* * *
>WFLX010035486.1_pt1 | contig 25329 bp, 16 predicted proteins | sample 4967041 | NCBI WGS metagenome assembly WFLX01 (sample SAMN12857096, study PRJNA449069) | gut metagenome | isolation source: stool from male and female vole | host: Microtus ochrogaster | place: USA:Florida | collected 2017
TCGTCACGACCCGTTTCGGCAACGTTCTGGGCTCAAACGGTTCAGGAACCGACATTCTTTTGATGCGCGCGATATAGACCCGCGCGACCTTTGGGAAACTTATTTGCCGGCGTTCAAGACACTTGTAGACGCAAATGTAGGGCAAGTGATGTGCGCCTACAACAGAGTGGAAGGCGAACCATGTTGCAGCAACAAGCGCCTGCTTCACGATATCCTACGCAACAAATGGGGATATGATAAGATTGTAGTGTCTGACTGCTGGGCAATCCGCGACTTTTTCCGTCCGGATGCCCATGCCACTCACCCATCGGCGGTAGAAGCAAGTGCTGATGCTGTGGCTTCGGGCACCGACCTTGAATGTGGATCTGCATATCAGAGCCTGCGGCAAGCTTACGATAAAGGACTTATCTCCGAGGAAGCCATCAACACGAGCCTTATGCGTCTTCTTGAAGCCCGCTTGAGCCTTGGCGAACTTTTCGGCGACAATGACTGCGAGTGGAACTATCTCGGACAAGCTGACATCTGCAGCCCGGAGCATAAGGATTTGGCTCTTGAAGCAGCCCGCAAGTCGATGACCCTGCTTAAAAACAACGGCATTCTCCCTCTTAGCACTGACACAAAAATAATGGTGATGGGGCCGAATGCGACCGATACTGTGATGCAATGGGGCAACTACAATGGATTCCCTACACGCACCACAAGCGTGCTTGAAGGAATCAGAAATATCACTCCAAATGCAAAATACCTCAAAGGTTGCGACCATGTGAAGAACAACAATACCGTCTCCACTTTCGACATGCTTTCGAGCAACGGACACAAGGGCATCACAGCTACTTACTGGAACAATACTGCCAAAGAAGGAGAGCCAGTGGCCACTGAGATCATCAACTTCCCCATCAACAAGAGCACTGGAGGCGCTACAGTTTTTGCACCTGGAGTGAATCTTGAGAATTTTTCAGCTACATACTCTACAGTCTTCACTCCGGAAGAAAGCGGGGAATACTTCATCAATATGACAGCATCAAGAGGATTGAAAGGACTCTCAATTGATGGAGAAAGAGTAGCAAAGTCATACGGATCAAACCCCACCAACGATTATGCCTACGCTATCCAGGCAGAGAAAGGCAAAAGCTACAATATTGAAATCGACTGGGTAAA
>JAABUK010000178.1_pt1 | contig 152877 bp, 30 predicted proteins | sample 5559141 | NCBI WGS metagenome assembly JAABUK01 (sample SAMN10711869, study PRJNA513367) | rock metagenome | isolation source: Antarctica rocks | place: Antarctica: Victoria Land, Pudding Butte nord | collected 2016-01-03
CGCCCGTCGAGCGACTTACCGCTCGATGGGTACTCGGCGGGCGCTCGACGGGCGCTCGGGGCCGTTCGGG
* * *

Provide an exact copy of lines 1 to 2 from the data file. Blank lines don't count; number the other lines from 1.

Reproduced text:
>WFLX010035486.1_pt1 | contig 25329 bp, 16 predicted proteins | sample 4967041 | NCBI WGS metagenome assembly WFLX01 (sample SAMN12857096, study PRJNA449069) | gut metagenome | isolation source: stool from male and female vole | host: Microtus ochrogaster | place: USA:Florida | collected 2017
TCGTCACGACCCGTTTCGGCAACGTTCTGGGCTCAAACGGTTCAGGAACCGACATTCTTTTGATGCGCGCGATATAGACCCGCGCGACCTTTGGGAAACTTATTTGCCGGCGTTCAAGACACTTGTAGACGCAAATGTAGGGCAAGTGATGTGCGCCTACAACAGAGTGGAAGGCGAACCATGTTGCAGCAACAAGCGCCTGCTTCACGATATCCTACGCAACAAATGGGGATATGATAAGATTGTAGTGTCTGACTGCTGGGCAATCCGCGACTTTTTCCGTCCGGATGCCCATGCCACTCACCCATCGGCGGTAGAAGCAAGTGCTGATGCTGTGGCTTCGGGCACCGACCTTGAATGTGGATCTGCATATCAGAGCCTGCGGCAAGCTTACGATAAAGGACTTATCTCCGAGGAAGCCATCAACACGAGCCTTATGCGTCTTCTTGAAGCCCGCTTGAGCCTTGGCGAACTTTTCGGCGACAATGACTGCGAGTGGAACTATCTCGGACAAGCTGACATCTGCAGCCCGGAGCATAAGGATTTGGCTCTTGAAGCAGCCCGCAAGTCGATGACCCTGCTTAAAAACAACGGCATTCTCCCTCTTAGCACTGACACAAAAATAATGGTGATGGGGCCGAATGCGACCGATACTGTGATGCAATGGGGCAACTACAATGGATTCCCTACACGCACCACAAGCGTGCTTGAAGGAATCAGAAATATCACTCCAAATGCAAAATACCTCAAAGGTTGCGACCATGTGAAGAACAACAATACCGTCTCCACTTTCGACATGCTTTCGAGCAACGGACACAAGGGCATCACAGCTACTTACTGGAACAATACTGCCAAAGAAGGAGAGCCAGTGGCCACTGAGATCATCAACTTCCCCATCAACAAGAGCACTGGAGGCGCTACAGTTTTTGCACCTGGAGTGAATCTTGAGAATTTTTCAGCTACATACTCTACAGTCTTCACTCCGGAAGAAAGCGGGGAATACTTCATCAATATGACAGCATCAAGAGGATTGAAAGGACTCTCAATTGATGGAGAAAGAGTAGCAAAGTCATACGGATCAAACCCCACCAACGATTATGCCTACGCTATCCAGGCAGAGAAAGGCAAAAGCTACAATATTGAAATCGACTGGGTAAA